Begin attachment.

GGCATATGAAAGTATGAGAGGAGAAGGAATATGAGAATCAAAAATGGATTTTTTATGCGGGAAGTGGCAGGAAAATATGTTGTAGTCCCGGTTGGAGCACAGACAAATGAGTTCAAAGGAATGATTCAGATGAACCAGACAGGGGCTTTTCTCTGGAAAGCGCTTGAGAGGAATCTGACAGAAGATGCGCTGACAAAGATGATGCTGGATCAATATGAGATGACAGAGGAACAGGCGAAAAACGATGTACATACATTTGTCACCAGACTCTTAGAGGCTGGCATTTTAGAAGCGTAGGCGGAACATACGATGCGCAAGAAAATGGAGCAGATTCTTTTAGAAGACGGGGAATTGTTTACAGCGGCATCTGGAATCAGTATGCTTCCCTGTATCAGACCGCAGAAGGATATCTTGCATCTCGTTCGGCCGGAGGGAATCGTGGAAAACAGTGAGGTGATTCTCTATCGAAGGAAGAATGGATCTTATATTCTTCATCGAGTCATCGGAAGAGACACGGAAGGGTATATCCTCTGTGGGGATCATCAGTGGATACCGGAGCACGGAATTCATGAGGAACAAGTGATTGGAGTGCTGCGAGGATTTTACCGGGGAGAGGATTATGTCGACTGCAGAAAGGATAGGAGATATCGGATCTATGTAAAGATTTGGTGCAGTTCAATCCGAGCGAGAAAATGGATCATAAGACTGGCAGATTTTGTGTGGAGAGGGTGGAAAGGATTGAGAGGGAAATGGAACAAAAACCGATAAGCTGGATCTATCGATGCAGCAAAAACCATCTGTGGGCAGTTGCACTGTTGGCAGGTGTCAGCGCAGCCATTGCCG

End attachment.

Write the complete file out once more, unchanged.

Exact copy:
GGCATATGAAAGTATGAGAGGAGAAGGAATATGAGAATCAAAAATGGATTTTTTATGCGGGAAGTGGCAGGAAAATATGTTGTAGTCCCGGTTGGAGCACAGACAAATGAGTTCAAAGGAATGATTCAGATGAACCAGACAGGGGCTTTTCTCTGGAAAGCGCTTGAGAGGAATCTGACAGAAGATGCGCTGACAAAGATGATGCTGGATCAATATGAGATGACAGAGGAACAGGCGAAAAACGATGTACATACATTTGTCACCAGACTCTTAGAGGCTGGCATTTTAGAAGCGTAGGCGGAACATACGATGCGCAAGAAAATGGAGCAGATTCTTTTAGAAGACGGGGAATTGTTTACAGCGGCATCTGGAATCAGTATGCTTCCCTGTATCAGACCGCAGAAGGATATCTTGCATCTCGTTCGGCCGGAGGGAATCGTGGAAAACAGTGAGGTGATTCTCTATCGAAGGAAGAATGGATCTTATATTCTTCATCGAGTCATCGGAAGAGACACGGAAGGGTATATCCTCTGTGGGGATCATCAGTGGATACCGGAGCACGGAATTCATGAGGAACAAGTGATTGGAGTGCTGCGAGGATTTTACCGGGGAGAGGATTATGTCGACTGCAGAAAGGATAGGAGATATCGGATCTATGTAAAGATTTGGTGCAGTTCAATCCGAGCGAGAAAATGGATCATAAGACTGGCAGATTTTGTGTGGAGAGGGTGGAAAGGATTGAGAGGGAAATGGAACAAAAACCGATAAGCTGGATCTATCGATGCAGCAAAAACCATCTGTGGGCAGTTGCACTGTTGGCAGGTGTCAGCGCAGCCATTGCCG